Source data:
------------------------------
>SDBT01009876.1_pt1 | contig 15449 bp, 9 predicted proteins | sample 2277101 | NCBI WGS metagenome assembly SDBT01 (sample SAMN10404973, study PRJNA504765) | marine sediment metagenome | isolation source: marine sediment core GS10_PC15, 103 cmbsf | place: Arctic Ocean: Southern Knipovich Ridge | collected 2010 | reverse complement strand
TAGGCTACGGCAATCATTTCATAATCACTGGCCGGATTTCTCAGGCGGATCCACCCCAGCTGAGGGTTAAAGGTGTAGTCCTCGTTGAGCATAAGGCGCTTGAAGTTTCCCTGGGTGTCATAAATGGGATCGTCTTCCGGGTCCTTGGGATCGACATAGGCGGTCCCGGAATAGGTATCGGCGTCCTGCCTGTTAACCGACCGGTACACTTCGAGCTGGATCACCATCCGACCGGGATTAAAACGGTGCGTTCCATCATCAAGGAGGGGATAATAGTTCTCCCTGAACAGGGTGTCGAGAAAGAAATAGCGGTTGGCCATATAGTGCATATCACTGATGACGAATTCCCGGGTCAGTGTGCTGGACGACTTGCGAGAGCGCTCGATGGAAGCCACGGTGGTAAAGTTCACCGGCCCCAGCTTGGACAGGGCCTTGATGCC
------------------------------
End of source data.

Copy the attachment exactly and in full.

>SDBT01009876.1_pt1 | contig 15449 bp, 9 predicted proteins | sample 2277101 | NCBI WGS metagenome assembly SDBT01 (sample SAMN10404973, study PRJNA504765) | marine sediment metagenome | isolation source: marine sediment core GS10_PC15, 103 cmbsf | place: Arctic Ocean: Southern Knipovich Ridge | collected 2010 | reverse complement strand
TAGGCTACGGCAATCATTTCATAATCACTGGCCGGATTTCTCAGGCGGATCCACCCCAGCTGAGGGTTAAAGGTGTAGTCCTCGTTGAGCATAAGGCGCTTGAAGTTTCCCTGGGTGTCATAAATGGGATCGTCTTCCGGGTCCTTGGGATCGACATAGGCGGTCCCGGAATAGGTATCGGCGTCCTGCCTGTTAACCGACCGGTACACTTCGAGCTGGATCACCATCCGACCGGGATTAAAACGGTGCGTTCCATCATCAAGGAGGGGATAATAGTTCTCCCTGAACAGGGTGTCGAGAAAGAAATAGCGGTTGGCCATATAGTGCATATCACTGATGACGAATTCCCGGGTCAGTGTGCTGGACGACTTGCGAGAGCGCTCGATGGAAGCCACGGTGGTAAAGTTCACCGGCCCCAGCTTGGACAGGGCCTTGATGCC